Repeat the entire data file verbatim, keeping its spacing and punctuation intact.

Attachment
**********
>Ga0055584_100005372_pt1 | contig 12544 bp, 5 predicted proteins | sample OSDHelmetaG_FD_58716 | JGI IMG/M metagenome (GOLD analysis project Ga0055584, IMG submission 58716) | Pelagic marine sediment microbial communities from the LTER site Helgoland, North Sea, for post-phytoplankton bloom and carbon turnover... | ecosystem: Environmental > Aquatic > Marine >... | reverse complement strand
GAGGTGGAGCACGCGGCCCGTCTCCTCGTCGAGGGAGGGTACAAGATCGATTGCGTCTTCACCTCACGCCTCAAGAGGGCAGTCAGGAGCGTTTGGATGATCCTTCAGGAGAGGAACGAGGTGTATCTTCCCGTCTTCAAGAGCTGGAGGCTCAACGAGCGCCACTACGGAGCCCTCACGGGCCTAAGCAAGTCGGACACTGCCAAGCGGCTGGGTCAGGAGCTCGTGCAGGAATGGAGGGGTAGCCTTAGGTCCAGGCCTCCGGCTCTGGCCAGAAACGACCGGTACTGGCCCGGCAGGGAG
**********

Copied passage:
>Ga0055584_100005372_pt1 | contig 12544 bp, 5 predicted proteins | sample OSDHelmetaG_FD_58716 | JGI IMG/M metagenome (GOLD analysis project Ga0055584, IMG submission 58716) | Pelagic marine sediment microbial communities from the LTER site Helgoland, North Sea, for post-phytoplankton bloom and carbon turnover... | ecosystem: Environmental > Aquatic > Marine >... | reverse complement strand
GAGGTGGAGCACGCGGCCCGTCTCCTCGTCGAGGGAGGGTACAAGATCGATTGCGTCTTCACCTCACGCCTCAAGAGGGCAGTCAGGAGCGTTTGGATGATCCTTCAGGAGAGGAACGAGGTGTATCTTCCCGTCTTCAAGAGCTGGAGGCTCAACGAGCGCCACTACGGAGCCCTCACGGGCCTAAGCAAGTCGGACACTGCCAAGCGGCTGGGTCAGGAGCTCGTGCAGGAATGGAGGGGTAGCCTTAGGTCCAGGCCTCCGGCTCTGGCCAGAAACGACCGGTACTGGCCCGGCAGGGAG